BankingBanking Risk ManagementReputational risk management: a bank’s view

Reputational risk management: a bank's view

Environmental, social and ethical risks need to be managed carefully in today's financial world. Rüdiger Senft, Head of Corporate Responsibility at Commerzbank explains more about the organisation's approach to reputational risk management.

Sustainability issues – and reputational risk management – are important and they will continue to gain more importance in Commerzbank’s business in the future. The Bank has a responsibility to take into account social, environmental and ethical considerations as part of its work in Germany and abroad given its size and reach. Founded by Hanseatic merchants in 1870, the Bank serves about 60,000 corporate clients today. It is active in almost 50 countries, financing around 30% of Germany’s foreign trade. As a listed business we also have a responsibility to our shareholders to maintain a good reputation founded on solid ethical principles.

To help ensure that Commerzbank makes sustainable and ethical decisions, the Bank has its own Reputational Risk Management department, which examines and assesses potential environmental, social or ethical risks arising from products, transactions and business relations. The way the department deals with potential reputational risks is an important part of the Bank’s overall risk strategy.

In 2006, Commerzbank joined the UN Global Compact, which is a voluntary pact among companies under which participating enterprises must demonstrate commitment to its ten guiding principles, covering areas such as human rights, fair labour conditions, environmental protection and anti-corruption measures. Commerzbank issues annual reports on the progress made in integrating the objectives of the Compact into the processes and structures of the Bank, and we are continuously developing associated activities.

Early identification and management of reputational risks

Since 2008, Commerzbank has been continually identifying sensitive topic areas that possibly pose environmental or social risks to the Bank including coal, oil and gas, armaments, palm oil or mining. Working closely with Commerzbank’s sales units, part of the role of the Reputational Risk Management department is to identify and address risks that may arise from transactions or business relationships falling into these topic areas. Around 6,000 transactions and business relationships are assessed every year.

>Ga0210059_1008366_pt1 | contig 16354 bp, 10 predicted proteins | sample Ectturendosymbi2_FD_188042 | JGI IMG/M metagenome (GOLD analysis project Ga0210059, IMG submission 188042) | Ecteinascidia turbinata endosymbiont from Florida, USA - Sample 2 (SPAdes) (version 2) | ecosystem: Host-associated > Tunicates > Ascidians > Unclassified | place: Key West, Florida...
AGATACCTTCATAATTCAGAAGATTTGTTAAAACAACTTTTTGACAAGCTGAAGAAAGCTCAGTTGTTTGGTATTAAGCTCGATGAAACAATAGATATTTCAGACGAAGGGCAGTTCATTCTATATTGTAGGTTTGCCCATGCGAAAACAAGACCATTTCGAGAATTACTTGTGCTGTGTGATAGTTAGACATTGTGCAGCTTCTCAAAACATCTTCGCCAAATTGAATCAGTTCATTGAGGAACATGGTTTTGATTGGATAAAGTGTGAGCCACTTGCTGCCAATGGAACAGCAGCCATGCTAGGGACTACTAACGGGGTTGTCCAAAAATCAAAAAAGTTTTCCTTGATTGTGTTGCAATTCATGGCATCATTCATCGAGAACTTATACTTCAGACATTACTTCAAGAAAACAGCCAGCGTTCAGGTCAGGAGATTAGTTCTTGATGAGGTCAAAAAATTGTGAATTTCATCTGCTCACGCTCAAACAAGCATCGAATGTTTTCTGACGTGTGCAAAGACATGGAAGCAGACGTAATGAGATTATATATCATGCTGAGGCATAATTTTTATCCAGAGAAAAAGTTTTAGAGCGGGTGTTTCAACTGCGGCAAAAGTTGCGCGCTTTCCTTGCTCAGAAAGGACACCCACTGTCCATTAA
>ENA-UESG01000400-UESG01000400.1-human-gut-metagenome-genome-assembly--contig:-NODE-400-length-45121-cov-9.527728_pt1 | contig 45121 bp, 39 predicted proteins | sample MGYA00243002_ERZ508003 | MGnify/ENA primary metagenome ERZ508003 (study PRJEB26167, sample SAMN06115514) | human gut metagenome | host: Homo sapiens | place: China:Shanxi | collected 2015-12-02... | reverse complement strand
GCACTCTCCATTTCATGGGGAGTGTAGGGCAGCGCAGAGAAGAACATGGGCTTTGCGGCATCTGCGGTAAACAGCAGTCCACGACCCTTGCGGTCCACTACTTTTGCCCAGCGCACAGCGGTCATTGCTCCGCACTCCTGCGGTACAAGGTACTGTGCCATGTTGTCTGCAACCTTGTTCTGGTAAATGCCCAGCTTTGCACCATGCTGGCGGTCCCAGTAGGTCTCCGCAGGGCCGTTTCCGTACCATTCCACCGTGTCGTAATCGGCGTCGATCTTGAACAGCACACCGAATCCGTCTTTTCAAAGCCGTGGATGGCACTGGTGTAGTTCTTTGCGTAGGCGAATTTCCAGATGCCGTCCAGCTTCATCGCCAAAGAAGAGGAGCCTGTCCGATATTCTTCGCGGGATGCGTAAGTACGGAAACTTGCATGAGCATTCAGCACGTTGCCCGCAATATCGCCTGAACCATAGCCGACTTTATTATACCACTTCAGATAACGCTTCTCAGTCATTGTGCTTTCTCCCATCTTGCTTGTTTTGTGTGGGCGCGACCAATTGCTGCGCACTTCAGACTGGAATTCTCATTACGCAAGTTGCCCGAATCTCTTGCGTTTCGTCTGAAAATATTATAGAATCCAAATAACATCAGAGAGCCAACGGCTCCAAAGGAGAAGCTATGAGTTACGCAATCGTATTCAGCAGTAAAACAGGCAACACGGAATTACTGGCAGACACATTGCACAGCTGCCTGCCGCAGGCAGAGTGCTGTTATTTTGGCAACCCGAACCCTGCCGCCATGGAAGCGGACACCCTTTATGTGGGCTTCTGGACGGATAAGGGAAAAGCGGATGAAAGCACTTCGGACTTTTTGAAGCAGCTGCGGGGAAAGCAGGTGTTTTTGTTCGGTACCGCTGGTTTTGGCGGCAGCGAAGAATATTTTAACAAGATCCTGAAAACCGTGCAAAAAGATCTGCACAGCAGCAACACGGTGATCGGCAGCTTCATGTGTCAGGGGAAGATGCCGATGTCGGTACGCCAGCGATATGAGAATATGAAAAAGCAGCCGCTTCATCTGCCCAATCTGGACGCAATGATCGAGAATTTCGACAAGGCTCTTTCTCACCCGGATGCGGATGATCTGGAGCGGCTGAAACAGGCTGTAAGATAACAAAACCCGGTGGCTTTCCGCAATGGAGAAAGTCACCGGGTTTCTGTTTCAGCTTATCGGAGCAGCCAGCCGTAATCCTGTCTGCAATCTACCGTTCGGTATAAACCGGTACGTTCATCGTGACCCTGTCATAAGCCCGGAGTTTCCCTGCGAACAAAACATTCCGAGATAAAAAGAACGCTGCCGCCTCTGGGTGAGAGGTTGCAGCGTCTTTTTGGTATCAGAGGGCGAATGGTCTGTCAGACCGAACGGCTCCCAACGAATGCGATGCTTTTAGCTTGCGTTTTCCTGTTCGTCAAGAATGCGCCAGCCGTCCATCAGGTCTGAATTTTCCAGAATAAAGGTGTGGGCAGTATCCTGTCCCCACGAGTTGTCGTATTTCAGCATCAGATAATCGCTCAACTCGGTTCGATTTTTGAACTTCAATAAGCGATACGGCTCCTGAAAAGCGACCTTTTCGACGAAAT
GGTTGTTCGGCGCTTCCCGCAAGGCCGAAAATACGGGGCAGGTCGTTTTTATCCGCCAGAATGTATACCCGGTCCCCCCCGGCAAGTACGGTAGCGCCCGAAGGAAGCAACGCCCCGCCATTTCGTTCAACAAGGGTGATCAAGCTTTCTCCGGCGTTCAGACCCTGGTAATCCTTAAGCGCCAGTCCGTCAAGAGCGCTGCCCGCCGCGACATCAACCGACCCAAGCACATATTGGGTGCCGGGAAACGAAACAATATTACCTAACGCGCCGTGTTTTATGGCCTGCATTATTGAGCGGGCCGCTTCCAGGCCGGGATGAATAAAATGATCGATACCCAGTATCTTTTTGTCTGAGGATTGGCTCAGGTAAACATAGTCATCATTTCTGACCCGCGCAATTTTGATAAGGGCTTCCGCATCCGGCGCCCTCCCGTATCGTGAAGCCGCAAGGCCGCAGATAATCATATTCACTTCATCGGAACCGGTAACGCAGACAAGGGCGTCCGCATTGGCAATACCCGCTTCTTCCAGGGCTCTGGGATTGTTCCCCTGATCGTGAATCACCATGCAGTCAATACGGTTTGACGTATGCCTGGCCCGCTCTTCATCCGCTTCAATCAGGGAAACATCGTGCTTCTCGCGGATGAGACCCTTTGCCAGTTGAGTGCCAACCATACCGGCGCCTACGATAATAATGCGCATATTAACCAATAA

Once a transaction or a business relationship is recognised as potentially posing an environmental, social or ethical risk, it is thoroughly investigated and undergoes a process of differentiated and qualitative assessment. To do this, the department uses a comprehensive set of ESG (environmental, social, governance) data.

Binding policy framework on environmental and social risks

In order to enhance the transparency for its stakeholders, the Bank published its “Policy framework for handling environmental and social risks in its core business” in early 2018. The framework, which is binding for all staff, explains which processes, requirements and guidelines concerning the sensitive topic areas are to be followed. It also lists exclusionary criteria detailing which transactions or business relationships the Bank does not support.

For example, Commerzbank completely excludes project finance in connection with fracking and drilling for oil in the Arctic. Furthermore, Commerzbank does not finance transactions or business relationships with companies with dealings in palm oil that are not members of the Roundtable on Sustainable Palm Oil (RSPO). The whole policy framework is subject to continual review so that, where necessary, changes can be implemented.

Commerzbank’s position on coal – combining exclusionary criteria with client engagement

Commerzbank’s binding reputational risk management policy on coal-related business is another example of the Bank’s sustainability approach. Adopted by the Board of Managing Directors in 2016, the policy covers the main elements of the process chain, from coal extraction to coal-fired power generation. In line with the policy, the Bank neither finances new coal-fired power plants, new coal mines nor any mining projects involving mountaintop removal. In addition, companies which employ this method are not able to maintain or establish a business relationship with Commerzbank.

Regarding utility companies, the Bank set up performance benchmarks that serve as critical thresholds to assess the usage of unsustainable energy sources. In Germany, utility companies which produce more than 30% of their overall energy performance from coal are not considered as potential new clients. Internationally, a benchmark of 50% has been defined.

Commerzbank aims to be a strategic partner for its clients and to accompany them in the modernisation of their mix of energy technologies. This is why existing clients whose production is above the respective thresholds are supported by Commerzbank to achieve the critical value through the implementation of renewable energy facilities or efficiency increasing methods.

The Bank is one of the leading financiers of renewable energies with a loan volume of around €4.5 billion in project financing and around €0.7 billion in corporate financing. It has financed ca. 15% of the wind capacity in Germany to date.

Risks and opportunities

Acting responsibly as a bank may, at times, mean renouncing certain transactions which may have proved profitable. However, reputational risk management also allows banks to prevent damage to themselves, to the environment, and to society. Moreover, an approach focusing on sustainability offers new business opportunities, as demonstrated by the profitability of the renewable energy sector, which in turn benefit society and the environment in a win-win-situation.

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